So What’s With the Shouting?

by wjw on June 1, 2008

I’ve been watching movies about heroism this week. We caught Iron Man this afternoon, and during the course of the week I watched last year’s Beowulf.

There was a lot not to like about Beowulf. The CGI gave the players’ faces an immobility that was distracting and annoying. (At times I thought I’d wandered into a Shrek film by accident.) Beowulf’s stolid face had me longing for the thespian stylings of Arnold Schwartzenegger. Robin Wright Penn was about at sexy as a turnip, which is a downright criminal way to treat Robin Wright Penn. The ending just went on and on, with one unbelievable piece of action after another. (I know I’m supposed to be excited by these things, but I find complete detachment from reality to be pretty dull.)

I watched it on my old-school television, not in its 3D version, so I was not thrilled, and was sometimes puzzled, by the 3D effects.

Naked Angelina Jolie, it has to be said, I liked. We need more of that sort of thing in cinema.

Despite the fact that I really disliked this movie, I found myself liking the script, by Neil Gaiman and Roger Avary. The script was for a subtler film than the one I saw, and made on about a third of the budget— one that would have to depend on acting chops and not CGI.

The thing I disliked most about the movie was the shouting. Almost everyone, Beowulf in particular, delivered their dialog at the top of their lungs. I noticed this in 300 also. Only villains speak in a normal tone of voice. People who talk in normal tones are creepy and sneaky. Heroes are loud, blustering, rude, boastful, and bodybuilders. Are bodybuilders more manly if they shout louder than anyone else? Is it the steroids?

If you’re a bodybuilder with a sword, and you shout down everyone else, are you a leader or just an asshole?

Is shouting the new heroic?

(Note to action directors: shouting removes subtlety of expression from dialog. You’re stealing the actors’ best chance to interpret their lines in interesting ways. Just a tip, y’know, from a complete amateur.)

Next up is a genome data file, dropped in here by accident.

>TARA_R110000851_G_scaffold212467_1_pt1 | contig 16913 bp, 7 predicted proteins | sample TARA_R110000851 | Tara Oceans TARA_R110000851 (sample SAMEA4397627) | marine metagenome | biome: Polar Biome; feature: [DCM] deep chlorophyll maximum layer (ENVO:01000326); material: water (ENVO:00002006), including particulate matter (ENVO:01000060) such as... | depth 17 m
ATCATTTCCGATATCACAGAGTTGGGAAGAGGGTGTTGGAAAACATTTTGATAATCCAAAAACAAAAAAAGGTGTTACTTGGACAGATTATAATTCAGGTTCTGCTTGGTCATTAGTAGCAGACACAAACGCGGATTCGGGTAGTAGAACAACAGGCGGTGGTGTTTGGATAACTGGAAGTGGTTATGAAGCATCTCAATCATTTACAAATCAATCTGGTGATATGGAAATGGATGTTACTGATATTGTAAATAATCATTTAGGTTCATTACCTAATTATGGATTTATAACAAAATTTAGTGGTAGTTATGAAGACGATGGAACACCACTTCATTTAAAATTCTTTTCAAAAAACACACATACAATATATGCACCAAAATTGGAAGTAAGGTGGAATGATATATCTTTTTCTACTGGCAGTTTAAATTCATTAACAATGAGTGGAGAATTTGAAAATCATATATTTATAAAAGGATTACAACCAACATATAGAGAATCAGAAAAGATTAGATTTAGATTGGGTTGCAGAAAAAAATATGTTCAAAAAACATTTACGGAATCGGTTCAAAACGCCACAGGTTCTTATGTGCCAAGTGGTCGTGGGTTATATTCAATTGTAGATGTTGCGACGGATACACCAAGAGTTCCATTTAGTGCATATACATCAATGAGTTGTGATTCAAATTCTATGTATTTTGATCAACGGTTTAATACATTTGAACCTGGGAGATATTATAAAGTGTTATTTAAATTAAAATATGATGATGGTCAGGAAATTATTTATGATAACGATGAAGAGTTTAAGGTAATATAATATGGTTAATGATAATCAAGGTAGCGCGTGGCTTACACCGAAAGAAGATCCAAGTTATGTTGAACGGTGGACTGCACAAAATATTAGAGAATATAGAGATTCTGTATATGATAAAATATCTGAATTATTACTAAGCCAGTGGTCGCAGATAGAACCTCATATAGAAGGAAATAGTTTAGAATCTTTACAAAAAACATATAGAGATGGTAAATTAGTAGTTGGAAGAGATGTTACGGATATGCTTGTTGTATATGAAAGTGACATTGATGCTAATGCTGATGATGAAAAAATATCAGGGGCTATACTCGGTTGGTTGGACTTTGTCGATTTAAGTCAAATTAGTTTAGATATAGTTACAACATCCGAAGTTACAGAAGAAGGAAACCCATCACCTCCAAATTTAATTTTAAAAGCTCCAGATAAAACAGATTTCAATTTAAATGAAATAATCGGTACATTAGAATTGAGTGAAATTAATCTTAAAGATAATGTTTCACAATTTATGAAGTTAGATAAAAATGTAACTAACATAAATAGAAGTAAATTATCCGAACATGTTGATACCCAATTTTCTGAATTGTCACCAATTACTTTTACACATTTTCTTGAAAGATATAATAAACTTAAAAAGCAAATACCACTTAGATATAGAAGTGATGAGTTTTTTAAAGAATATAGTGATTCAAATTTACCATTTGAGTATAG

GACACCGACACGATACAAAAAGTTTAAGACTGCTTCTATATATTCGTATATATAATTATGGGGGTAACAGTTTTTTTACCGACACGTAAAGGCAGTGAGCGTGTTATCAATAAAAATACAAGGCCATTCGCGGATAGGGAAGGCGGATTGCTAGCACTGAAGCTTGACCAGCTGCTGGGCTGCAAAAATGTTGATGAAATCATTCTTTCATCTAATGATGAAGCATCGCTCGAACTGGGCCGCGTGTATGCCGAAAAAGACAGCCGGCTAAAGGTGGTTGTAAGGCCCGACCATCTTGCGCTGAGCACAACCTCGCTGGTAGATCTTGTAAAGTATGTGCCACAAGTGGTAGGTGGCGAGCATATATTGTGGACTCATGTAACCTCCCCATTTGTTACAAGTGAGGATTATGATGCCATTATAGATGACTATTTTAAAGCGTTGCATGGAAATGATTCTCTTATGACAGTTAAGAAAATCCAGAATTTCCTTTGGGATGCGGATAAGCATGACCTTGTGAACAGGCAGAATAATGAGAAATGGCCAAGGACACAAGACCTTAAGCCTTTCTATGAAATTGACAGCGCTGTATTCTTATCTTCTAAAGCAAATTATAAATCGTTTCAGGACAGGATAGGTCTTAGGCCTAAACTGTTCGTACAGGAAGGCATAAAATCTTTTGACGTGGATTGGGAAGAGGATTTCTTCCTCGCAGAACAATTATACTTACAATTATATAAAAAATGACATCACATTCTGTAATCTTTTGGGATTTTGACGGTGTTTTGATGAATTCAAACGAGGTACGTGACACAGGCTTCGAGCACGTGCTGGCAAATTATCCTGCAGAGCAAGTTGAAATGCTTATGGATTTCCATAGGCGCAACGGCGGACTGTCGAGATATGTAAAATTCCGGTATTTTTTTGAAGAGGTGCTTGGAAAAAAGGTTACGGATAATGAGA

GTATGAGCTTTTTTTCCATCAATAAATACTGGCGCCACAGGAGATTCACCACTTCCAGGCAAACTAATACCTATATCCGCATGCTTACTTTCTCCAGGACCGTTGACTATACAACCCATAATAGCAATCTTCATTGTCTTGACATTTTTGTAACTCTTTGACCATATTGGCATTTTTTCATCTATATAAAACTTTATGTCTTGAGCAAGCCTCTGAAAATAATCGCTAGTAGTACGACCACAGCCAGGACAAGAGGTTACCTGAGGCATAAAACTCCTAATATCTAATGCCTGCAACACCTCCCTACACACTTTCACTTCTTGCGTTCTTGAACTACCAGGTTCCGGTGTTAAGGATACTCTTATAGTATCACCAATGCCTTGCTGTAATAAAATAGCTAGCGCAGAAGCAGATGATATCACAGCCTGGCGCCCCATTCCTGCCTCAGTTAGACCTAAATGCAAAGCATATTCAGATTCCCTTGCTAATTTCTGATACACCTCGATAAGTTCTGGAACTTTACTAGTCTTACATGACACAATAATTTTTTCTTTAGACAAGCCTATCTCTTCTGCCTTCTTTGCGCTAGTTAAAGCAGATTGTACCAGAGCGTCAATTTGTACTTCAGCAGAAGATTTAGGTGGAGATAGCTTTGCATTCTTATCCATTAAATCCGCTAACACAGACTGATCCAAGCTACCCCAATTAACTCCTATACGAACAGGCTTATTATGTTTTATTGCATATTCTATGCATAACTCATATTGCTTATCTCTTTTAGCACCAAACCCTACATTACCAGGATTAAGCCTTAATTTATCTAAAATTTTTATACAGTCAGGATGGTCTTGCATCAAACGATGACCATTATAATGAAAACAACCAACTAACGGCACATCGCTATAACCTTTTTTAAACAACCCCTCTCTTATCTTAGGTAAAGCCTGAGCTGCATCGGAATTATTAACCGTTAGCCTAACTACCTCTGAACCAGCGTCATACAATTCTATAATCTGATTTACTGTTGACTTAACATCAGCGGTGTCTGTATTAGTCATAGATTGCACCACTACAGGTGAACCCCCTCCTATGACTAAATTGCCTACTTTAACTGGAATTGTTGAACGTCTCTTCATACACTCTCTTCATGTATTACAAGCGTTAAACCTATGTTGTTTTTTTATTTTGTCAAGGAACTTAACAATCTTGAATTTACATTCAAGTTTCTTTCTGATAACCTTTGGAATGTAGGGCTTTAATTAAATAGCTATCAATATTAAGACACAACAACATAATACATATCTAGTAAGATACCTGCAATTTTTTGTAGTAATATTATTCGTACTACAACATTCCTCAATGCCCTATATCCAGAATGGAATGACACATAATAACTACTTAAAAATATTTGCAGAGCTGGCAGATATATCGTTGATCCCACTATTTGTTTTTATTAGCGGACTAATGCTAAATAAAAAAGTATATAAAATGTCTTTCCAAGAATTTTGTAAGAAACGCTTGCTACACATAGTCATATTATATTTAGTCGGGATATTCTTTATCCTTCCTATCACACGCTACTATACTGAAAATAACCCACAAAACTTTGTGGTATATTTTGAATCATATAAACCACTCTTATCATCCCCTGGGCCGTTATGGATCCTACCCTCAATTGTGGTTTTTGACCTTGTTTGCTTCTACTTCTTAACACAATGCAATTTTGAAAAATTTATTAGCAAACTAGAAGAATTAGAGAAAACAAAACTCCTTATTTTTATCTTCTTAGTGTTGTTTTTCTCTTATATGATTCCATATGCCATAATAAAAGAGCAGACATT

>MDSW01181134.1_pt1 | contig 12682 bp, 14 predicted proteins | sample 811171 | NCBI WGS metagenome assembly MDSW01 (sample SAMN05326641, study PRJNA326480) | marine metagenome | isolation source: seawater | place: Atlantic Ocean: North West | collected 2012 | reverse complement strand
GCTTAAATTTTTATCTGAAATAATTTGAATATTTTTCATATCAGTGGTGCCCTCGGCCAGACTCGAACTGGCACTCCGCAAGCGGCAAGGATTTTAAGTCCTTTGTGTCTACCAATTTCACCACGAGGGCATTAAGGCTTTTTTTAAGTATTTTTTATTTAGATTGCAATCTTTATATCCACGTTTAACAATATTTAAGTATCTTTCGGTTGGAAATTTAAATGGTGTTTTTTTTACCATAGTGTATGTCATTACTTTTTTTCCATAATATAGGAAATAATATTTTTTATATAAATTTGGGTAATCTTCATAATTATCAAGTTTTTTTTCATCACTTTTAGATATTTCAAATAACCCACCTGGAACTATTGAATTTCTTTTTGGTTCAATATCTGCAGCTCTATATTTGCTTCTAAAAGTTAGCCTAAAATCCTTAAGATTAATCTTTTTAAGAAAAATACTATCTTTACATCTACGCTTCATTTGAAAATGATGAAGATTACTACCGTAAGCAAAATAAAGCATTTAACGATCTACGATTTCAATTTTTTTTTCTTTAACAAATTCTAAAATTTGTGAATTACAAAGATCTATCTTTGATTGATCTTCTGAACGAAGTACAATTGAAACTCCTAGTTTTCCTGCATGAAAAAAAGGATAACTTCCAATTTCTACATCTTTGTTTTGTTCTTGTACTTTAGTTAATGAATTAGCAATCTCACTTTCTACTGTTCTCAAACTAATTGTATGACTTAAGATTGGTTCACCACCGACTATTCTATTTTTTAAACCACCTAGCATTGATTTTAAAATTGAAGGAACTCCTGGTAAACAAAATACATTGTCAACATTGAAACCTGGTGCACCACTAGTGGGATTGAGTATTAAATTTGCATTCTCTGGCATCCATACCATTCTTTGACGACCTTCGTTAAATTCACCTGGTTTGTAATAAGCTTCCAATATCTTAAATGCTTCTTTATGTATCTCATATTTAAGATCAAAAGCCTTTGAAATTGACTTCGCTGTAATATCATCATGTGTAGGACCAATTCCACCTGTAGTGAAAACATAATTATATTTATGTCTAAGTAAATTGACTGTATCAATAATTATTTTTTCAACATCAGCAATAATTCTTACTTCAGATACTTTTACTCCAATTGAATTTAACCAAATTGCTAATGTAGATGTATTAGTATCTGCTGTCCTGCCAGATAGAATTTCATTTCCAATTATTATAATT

The shouting also hurts the ears.

Iron Man, it should be noted, does not shout. Nor did it have loud music in the action scenes to tell you how excited you should be. It broke all the rules of summer blockbuster movies, especially the ones that state that all the acting should be wretched and the characterization nonexistent and that the plot should make no sense.

It was a fine film, with interesting characters and situations, and when the hero said “I am /B/e/o/w/u/l/f/ Iron Man,” he didn’t shout and in fact he sort of mumbled.

The final confrontation went on and on, the way they do, but I’ve got used to that (while quietly longing for the days when Bogart would just shoot the villain, and the bad guy would clutch his chest and die, and that would be that).

Y’know, it occurs to me that if you’re a hero, you shouldn’t have to shout. If you’re a hero, people listen to you even if you whisper.

If only Hollywood knew that.

mushroom7b June 1, 2008 at 2:03 pm

Wow, someone else that doesn’t think CGI hung the moon? What are the odds? I’m lucky, I’m from the last generation before Nintendo, and when it comes to movies I still like acting, actors, and scenery more than ones and zeros. I know,I sound stuck up, but I don’t care. I like to watch black and white movies, because those people had to ACT.

Alyx June 1, 2008 at 9:50 pm

We liked IRON MAN an awful lot–Kelly and I have seen it three times now, and our in the theater movie-going has shrunk so much; it’ll probably double the number of times we see a film in 2008.